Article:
What is trauma?

If you are involved or witness a traumatic event, it is common to feel distressed, upset or confused afterwards. These feelings may not emerge straight away. These feelings become a problem, and require you to seek help, when they stop you leading your life as you want to.

Not everyone who experiences a traumatic event has difficulties, but it is important to remember to seek help if you do.

Types of trauma

Serious accident such as car crash  An event where you fear your life
Physical and/ or sexual assault  Abuse in childhood
Extreme violence or seeing people hurt A natural disaster such as flood, or earthquake

It is important to remember that experiencing trauma is not your fault. Neither are the emotions you may feel afterwards. You can help change these feelings through coping strategies, self-care and treatment. 

Reactions after a Traumatic Event

Every child or young person’s response after a traumatic event is different. These are the common responses. For most children and young people they feel better with time. If you are worried that a child is very distressed or continues to be distressed after a month or more has passed, seek further help. 

  • Vivid flashbacks
  • Intrusive thoughts and images 
  • Nightmares
  • Distress at reminders of the trauma 
  • Pain
  • Sweating
  • Nausea
  • Shaking 

  • Easily upset or angry 
  • Extreme alertness 
  • Anxiety
  • Lack of concentration 
  • Easily startled 

  • Keeping busy
  • Avoiding situations that remind you of the trauma 
  • Feeling numb
  • Unable to express affection
  • Using drugs / alcohol 

Remember that experiencing trauma is not your fault. Neither are the emotions you may feel afterwards. 

Coping strategies

exercise, breathing techniques, distract yourself, give yourself time and talk to those with similar experiences, make notes of your positive thoughts, talk to someone you trust,

It is also important to look after yourself by practicing self-care. This includes:

  • Eat healthily and take regular exercise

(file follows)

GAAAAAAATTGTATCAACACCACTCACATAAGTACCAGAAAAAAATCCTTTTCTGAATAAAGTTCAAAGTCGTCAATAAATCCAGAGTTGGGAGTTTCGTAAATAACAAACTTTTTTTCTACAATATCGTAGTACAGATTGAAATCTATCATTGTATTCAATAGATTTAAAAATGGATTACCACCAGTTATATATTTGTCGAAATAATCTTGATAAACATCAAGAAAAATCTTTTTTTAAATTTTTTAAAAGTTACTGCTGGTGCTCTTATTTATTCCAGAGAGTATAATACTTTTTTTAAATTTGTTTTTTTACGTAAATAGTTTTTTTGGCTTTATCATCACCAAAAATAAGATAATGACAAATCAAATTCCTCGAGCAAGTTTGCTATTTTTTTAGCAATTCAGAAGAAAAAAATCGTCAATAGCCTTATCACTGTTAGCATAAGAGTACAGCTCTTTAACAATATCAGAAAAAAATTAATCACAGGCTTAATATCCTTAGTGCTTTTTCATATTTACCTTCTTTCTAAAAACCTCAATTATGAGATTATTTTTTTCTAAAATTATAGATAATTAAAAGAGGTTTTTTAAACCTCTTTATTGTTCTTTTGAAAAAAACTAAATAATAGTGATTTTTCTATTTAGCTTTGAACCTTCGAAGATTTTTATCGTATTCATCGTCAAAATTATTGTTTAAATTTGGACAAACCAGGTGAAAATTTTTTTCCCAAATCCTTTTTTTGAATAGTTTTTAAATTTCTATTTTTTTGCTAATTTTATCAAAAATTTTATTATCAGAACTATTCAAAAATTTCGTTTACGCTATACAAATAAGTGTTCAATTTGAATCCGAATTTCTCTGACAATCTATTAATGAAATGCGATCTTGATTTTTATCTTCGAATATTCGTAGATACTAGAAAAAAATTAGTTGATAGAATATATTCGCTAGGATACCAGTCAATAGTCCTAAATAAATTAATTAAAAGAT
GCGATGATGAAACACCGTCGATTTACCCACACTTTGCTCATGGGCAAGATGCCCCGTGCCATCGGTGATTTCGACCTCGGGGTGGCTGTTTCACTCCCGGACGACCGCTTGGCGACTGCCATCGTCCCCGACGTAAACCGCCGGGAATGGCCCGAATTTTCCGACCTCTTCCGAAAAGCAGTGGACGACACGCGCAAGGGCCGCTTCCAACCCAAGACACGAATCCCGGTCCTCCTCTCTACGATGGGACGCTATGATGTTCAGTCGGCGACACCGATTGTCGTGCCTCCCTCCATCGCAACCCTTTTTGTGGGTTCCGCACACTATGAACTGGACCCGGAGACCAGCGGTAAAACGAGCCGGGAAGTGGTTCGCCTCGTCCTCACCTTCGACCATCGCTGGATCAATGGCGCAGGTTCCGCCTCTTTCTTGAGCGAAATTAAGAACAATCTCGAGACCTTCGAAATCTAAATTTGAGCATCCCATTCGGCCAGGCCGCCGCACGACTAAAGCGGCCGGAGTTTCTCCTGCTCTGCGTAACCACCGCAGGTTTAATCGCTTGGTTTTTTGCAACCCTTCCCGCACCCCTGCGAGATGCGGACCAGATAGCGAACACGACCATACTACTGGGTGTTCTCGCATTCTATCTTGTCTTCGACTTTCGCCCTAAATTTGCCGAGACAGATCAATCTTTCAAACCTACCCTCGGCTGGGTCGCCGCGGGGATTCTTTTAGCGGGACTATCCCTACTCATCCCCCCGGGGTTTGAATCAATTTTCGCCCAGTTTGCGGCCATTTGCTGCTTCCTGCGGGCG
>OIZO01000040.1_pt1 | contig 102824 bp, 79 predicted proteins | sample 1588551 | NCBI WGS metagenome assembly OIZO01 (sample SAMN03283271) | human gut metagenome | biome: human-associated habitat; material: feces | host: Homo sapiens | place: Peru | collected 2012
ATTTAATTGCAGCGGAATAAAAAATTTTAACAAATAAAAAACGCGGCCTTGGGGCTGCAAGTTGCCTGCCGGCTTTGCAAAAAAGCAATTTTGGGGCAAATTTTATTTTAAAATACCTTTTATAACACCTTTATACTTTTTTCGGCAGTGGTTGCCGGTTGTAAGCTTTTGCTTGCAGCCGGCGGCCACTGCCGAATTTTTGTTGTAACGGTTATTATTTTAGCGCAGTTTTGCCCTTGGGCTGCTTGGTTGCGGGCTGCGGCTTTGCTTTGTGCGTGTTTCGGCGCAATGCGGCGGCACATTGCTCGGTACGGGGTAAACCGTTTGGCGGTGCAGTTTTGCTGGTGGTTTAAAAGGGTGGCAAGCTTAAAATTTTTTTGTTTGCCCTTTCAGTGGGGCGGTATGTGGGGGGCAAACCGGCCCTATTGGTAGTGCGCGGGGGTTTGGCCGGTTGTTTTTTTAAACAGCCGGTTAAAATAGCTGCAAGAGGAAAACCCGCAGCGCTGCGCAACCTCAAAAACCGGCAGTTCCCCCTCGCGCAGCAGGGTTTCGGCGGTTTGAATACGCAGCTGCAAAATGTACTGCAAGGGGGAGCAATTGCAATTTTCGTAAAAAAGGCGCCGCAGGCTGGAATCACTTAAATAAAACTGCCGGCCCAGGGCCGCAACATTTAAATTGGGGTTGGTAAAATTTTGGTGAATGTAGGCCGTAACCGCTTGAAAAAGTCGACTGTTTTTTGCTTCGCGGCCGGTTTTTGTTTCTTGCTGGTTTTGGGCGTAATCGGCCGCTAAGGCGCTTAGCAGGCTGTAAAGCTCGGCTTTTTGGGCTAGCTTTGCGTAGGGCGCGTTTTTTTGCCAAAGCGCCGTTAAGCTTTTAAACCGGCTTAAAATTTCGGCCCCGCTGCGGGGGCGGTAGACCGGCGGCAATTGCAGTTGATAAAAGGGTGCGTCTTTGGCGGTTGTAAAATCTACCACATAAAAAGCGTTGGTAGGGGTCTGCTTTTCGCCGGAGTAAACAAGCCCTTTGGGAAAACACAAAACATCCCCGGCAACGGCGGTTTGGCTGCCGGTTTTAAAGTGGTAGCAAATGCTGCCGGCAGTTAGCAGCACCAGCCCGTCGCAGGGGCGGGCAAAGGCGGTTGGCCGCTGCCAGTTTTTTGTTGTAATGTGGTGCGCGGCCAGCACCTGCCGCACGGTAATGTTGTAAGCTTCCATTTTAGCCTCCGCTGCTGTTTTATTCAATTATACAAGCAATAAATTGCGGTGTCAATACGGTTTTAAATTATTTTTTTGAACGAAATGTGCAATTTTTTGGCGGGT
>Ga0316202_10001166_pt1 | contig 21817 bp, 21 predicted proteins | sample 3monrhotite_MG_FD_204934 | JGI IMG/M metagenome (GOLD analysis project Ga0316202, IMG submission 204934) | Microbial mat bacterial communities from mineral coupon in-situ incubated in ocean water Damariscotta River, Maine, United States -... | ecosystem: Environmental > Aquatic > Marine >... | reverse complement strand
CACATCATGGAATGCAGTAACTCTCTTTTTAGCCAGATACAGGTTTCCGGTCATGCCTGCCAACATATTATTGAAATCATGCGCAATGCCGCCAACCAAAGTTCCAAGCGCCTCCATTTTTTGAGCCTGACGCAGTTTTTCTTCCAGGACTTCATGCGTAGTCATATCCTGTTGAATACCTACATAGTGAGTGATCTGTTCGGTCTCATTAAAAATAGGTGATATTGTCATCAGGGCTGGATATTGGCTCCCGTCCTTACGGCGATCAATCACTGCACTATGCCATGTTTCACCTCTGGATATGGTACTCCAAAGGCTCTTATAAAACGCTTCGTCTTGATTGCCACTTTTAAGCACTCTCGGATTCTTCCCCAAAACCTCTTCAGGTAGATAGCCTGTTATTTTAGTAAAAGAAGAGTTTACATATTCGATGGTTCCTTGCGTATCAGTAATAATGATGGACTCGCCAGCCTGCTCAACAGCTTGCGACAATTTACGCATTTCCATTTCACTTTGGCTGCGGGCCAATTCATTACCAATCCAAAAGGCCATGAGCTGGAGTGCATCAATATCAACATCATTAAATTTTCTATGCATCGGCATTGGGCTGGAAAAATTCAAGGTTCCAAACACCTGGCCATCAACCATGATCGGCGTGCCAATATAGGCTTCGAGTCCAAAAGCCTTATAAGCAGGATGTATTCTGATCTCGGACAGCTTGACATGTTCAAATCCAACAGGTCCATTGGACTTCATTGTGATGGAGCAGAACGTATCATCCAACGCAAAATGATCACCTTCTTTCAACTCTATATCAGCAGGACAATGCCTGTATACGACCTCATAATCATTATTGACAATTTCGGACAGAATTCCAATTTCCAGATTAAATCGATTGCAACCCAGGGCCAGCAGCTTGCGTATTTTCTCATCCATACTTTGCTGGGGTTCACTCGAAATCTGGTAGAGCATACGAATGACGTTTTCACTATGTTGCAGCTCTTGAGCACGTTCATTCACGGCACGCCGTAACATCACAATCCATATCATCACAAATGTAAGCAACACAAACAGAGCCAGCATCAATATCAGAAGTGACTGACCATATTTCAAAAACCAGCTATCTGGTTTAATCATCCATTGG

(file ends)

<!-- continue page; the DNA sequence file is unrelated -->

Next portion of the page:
• Have a structured daily routine
  • Find supportive relationships
  • Recognise when you are becoming unwell 

Advice to parents after children have experienced a frightening event:

  • Try to make things as normal as possible by sticking to normal routines as much as possible. 
  • Help children to understand what has happened by giving a truthful explanation that makes sense of the main facts. 
  • Be available to talk to children and young people when they are ready. 
  • Answer questions truthfully. 
  • If someone has died, explain what it means. Help them to understand that death is permanent, that it happens to everyone and has a cause. 
  • Look after yourself as well, talk to another adult or seek support through your GP. 


  • Trauma-Focused Cognitive Behaviour Therapy helps you understand the links between your thoughts, feelings and behaviour. It might help you stop avoiding things, and help you cope with other symptoms.
  • Eye Movement Desensitisation and Reprocessing (EMDR) is a type of therapy that can help you to process and recover from a traumatic event.
  • Child and Adolescent Psychotherapy and Art Psychotherapy are also forms of therapy that may be offered to support you.
  • Stress Management helps you develop skills such as relaxation, assertiveness and positive self-talk. Medication can also help; speak to your GP if you think this could help you.

Self-referral support available through Mindworks Surrey for trauma